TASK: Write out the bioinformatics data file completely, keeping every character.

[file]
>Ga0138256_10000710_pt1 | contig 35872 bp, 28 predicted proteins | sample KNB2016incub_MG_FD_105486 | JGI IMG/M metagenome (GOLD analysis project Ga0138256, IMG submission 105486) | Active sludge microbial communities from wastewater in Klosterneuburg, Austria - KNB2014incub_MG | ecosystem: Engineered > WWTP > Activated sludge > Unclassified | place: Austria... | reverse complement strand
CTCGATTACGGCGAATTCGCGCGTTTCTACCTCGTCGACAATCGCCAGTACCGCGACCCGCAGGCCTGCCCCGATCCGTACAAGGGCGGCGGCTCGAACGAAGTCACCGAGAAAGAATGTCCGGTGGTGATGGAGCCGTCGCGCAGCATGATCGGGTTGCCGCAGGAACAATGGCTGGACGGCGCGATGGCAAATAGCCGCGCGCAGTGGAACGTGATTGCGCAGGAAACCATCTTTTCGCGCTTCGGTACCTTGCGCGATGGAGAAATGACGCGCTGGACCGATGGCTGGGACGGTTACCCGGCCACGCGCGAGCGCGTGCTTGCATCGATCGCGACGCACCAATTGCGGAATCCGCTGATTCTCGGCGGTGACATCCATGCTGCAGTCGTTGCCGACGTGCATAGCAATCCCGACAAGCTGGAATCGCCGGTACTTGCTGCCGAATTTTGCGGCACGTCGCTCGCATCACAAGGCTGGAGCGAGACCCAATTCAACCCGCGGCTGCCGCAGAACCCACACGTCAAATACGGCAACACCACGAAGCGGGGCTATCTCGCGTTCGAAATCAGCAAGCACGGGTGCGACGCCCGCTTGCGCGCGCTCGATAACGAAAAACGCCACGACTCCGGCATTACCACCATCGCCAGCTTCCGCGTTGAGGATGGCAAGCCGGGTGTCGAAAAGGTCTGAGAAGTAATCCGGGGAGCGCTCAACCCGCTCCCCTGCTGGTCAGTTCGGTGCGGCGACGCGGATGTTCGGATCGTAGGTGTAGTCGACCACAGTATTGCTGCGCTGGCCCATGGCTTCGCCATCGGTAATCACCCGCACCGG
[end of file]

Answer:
>Ga0138256_10000710_pt1 | contig 35872 bp, 28 predicted proteins | sample KNB2016incub_MG_FD_105486 | JGI IMG/M metagenome (GOLD analysis project Ga0138256, IMG submission 105486) | Active sludge microbial communities from wastewater in Klosterneuburg, Austria - KNB2014incub_MG | ecosystem: Engineered > WWTP > Activated sludge > Unclassified | place: Austria... | reverse complement strand
CTCGATTACGGCGAATTCGCGCGTTTCTACCTCGTCGACAATCGCCAGTACCGCGACCCGCAGGCCTGCCCCGATCCGTACAAGGGCGGCGGCTCGAACGAAGTCACCGAGAAAGAATGTCCGGTGGTGATGGAGCCGTCGCGCAGCATGATCGGGTTGCCGCAGGAACAATGGCTGGACGGCGCGATGGCAAATAGCCGCGCGCAGTGGAACGTGATTGCGCAGGAAACCATCTTTTCGCGCTTCGGTACCTTGCGCGATGGAGAAATGACGCGCTGGACCGATGGCTGGGACGGTTACCCGGCCACGCGCGAGCGCGTGCTTGCATCGATCGCGACGCACCAATTGCGGAATCCGCTGATTCTCGGCGGTGACATCCATGCTGCAGTCGTTGCCGACGTGCATAGCAATCCCGACAAGCTGGAATCGCCGGTACTTGCTGCCGAATTTTGCGGCACGTCGCTCGCATCACAAGGCTGGAGCGAGACCCAATTCAACCCGCGGCTGCCGCAGAACCCACACGTCAAATACGGCAACACCACGAAGCGGGGCTATCTCGCGTTCGAAATCAGCAAGCACGGGTGCGACGCCCGCTTGCGCGCGCTCGATAACGAAAAACGCCACGACTCCGGCATTACCACCATCGCCAGCTTCCGCGTTGAGGATGGCAAGCCGGGTGTCGAAAAGGTCTGAGAAGTAATCCGGGGAGCGCTCAACCCGCTCCCCTGCTGGTCAGTTCGGTGCGGCGACGCGGATGTTCGGATCGTAGGTGTAGTCGACCACAGTATTGCTGCGCTGGCCCATGGCTTCGCCATCGGTAATCACCCGCACCGG